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The turmoil in Syria has been evident since the initial uprising in 2011, with the detrimental effects of the Civil War on innocent civilians appearing on an international scale. In September of 2015, the haunting image of a 3-year-old boy's body made global headlines after it was found washed up on a shore in Turkey. With this image, there were evident calls for change and a need to bring "humanity" back to human life. Outrage. Upset. Anger. Internationally, people were gripped by the harsh realities of escaping a Civil War but this upset was also met with contempt, exhibiting the most selfish qualities of human nature as countries with the ability to substantiate change—failing to do so, in supposed "fear" of their own safety.
In the latest turning point of a long and terrifying war, the death of dozens of civilians on 7 April in Douma due to a chemical attack is undeniably a heartbreaking statistic and unfortunately not an uncommon one, either. But with no concrete evidence of the Syrian government using chemical weapons in such an attack, it appears as a crisis in humanity that some of the worlds wealthiest super-powers submerge themselves into another war, void of concrete evidence. Theresa May announced in her official statement that she has taken military action in "Britain's national interest" and declares a lack of alternative options, a ludicrous thought considering the national uproar that has already followed her actions. Further, May stated that her thoughts were with "our brave British servicemen and women" and while there is no doubting the selflessness and loyalty of our soldiers, it would also be pertinent to apply such gratitude to those that will subsequently suffer due to our own military involvement in Syria.
It is such intervention that poses the following questions: How can a woman that seamlessly supports the Saudi regime in Yemen, perhaps the most fundamental humanitarian crisis at this given time, justify the apparent necessity to send missiles to Syria? Did Iraq teach us nothing? Did Tony Blair's actions not teach future leaders a lesson? Did Libya not give us a cause to approach aggression in a different manner? Did Afghanistan not enlighten us on what ruthless violence can cause? Violence is a riptide and its impact is exponential, but it appears that in our privileged, white-dominated society terrorism is only applicable if it stems from the Middle East, while we are completely blindsided by our own involvement in such heinous crimes.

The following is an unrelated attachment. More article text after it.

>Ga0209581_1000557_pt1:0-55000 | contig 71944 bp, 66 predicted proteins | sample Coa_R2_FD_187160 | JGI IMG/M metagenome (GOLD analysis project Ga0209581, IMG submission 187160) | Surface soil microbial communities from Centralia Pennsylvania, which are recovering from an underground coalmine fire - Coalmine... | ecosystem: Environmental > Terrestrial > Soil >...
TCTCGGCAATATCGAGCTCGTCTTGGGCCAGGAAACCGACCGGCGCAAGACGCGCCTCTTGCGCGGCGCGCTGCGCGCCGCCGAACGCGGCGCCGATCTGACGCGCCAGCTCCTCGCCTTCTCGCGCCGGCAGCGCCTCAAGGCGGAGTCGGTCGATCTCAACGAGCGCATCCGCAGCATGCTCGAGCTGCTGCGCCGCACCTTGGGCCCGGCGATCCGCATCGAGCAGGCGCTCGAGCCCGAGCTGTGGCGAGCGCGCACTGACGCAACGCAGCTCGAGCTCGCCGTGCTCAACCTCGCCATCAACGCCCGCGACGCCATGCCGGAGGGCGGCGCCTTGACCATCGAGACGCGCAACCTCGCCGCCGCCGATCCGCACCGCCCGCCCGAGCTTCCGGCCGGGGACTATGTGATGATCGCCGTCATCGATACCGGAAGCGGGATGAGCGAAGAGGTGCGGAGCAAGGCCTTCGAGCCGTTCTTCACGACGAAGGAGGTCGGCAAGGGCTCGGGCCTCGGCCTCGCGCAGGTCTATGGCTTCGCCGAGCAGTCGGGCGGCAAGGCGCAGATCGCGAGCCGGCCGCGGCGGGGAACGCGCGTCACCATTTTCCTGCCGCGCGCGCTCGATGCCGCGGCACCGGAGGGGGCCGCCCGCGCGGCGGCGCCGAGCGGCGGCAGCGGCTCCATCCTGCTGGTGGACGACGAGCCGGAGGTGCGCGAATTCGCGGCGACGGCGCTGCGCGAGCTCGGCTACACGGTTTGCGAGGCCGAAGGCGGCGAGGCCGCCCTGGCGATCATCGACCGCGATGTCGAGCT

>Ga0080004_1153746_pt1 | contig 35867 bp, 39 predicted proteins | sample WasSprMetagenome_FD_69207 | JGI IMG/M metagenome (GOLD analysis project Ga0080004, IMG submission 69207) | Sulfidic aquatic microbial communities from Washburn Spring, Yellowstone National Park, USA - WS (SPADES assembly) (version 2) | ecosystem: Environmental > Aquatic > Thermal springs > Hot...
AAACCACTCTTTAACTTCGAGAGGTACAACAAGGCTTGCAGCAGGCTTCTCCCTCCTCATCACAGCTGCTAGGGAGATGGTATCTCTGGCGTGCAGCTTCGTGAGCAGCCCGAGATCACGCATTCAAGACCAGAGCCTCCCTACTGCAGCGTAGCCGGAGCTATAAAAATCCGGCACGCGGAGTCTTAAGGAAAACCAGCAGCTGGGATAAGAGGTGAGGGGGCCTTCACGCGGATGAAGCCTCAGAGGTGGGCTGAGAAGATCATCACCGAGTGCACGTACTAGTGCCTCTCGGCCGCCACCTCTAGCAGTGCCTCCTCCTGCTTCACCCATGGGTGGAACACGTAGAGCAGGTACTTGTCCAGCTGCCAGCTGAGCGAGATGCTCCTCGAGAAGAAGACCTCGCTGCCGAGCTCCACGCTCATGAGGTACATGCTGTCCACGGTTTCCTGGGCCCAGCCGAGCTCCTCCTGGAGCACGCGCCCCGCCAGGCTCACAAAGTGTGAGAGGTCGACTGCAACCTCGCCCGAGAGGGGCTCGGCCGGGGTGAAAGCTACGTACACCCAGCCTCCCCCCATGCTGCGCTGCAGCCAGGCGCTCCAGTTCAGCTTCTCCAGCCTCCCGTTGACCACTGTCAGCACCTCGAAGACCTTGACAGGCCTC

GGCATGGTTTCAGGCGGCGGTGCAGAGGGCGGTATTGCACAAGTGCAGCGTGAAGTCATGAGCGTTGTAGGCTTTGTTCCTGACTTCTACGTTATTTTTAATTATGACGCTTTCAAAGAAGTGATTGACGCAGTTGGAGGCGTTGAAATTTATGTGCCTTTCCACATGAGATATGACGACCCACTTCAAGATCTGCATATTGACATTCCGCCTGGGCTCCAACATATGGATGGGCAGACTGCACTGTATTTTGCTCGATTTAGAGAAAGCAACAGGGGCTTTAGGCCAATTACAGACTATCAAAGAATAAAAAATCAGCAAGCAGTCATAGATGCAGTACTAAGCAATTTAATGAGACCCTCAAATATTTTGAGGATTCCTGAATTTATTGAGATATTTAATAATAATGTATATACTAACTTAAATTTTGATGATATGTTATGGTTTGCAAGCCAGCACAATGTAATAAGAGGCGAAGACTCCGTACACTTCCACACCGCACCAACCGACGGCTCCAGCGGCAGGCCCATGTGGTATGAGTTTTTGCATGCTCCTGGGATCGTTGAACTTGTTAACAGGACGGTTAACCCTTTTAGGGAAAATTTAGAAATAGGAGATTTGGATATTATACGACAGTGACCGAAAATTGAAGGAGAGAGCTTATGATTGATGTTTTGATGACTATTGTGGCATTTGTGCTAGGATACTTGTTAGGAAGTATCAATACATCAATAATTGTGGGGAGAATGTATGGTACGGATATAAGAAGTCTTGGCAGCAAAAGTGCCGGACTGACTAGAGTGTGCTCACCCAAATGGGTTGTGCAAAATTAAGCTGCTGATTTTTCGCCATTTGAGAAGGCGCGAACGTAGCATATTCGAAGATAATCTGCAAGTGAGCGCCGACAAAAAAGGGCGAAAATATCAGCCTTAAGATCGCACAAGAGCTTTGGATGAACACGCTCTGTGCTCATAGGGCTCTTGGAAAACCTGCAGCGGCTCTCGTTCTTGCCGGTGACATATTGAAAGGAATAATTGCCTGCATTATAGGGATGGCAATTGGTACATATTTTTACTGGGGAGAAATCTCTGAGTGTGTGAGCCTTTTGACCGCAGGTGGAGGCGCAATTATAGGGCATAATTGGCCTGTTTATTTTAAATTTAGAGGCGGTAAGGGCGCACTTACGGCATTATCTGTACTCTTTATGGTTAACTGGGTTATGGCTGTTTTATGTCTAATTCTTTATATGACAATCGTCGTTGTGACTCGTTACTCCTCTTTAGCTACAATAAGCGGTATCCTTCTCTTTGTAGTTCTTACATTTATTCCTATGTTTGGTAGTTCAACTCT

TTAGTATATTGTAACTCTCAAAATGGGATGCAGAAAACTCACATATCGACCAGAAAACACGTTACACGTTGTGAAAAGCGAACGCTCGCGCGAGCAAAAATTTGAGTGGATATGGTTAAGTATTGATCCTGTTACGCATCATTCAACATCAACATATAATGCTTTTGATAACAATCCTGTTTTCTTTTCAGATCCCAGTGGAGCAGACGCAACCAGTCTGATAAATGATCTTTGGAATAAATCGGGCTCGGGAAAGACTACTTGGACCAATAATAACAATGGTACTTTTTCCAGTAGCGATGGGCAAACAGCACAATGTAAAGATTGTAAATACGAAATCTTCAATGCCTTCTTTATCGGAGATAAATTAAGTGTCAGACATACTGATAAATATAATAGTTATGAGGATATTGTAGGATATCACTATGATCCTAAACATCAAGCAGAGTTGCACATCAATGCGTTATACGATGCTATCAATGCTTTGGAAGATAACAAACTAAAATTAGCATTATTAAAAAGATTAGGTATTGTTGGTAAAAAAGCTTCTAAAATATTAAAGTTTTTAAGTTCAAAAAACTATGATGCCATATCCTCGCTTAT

There is no doubt that the world has to do more in order to ensure the safety of innocent civilians—but ruthlessly attacking a shattered nation without evidence nor a mandate is the height of cruelty itself. Violence does not eradicate violence, it worsens it. Only political intervention should be enforced in such drastic circumstances and Corbyn's call for an "independent UN-led investigation" appears as fundamentally the most morally just action in this instance, pushing for resolution as opposed to further violence. The recent actions imposed by May signal the height of hypocrisy; her actions have been based upon no evidence and there has been no parliamentary discussion, so what differs May's supposed "democracy" from the dictatorships of Assad and Putin?
In a time where May consistently reiterates that there is "no magic money-tree" and the British government is failing to provide for the most fundamental components of our society, it becomes an enraging thought that millions of pounds can be sourced for the mindless attacking of vulnerable lives. The magic money-tree exists when concerning foreign intervention, but in the realms of aiding suffering social structures of our society, it ceases to exist. If one country can afford to go to war, it can also afford to help—so rather than imposing such a knee-jerk reaction and continually fighting violence with violence, help to those that are vulnerable appears necessary. There is no doubt that the enforcers of such violence must be sanctioned, but jeopardizing an entire nation's ability to survive is only furthering the gains made by those that want to see it fall.
"Darkness cannot drive out darkness; only light can do that. Hate cannot drive out hate; only love can do that." - Martin Luther King Jr.